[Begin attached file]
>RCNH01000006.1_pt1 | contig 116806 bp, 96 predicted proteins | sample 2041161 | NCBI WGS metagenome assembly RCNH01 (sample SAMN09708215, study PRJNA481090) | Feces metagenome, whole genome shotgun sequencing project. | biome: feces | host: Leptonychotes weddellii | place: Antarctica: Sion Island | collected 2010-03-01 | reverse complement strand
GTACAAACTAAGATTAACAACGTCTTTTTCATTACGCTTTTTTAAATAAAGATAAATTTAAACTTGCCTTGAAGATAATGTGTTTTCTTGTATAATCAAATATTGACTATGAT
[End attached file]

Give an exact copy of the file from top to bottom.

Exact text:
>RCNH01000006.1_pt1 | contig 116806 bp, 96 predicted proteins | sample 2041161 | NCBI WGS metagenome assembly RCNH01 (sample SAMN09708215, study PRJNA481090) | Feces metagenome, whole genome shotgun sequencing project. | biome: feces | host: Leptonychotes weddellii | place: Antarctica: Sion Island | collected 2010-03-01 | reverse complement strand
GTACAAACTAAGATTAACAACGTCTTTTTCATTACGCTTTTTTAAATAAAGATAAATTTAAACTTGCCTTGAAGATAATGTGTTTTCTTGTATAATCAAATATTGACTATGAT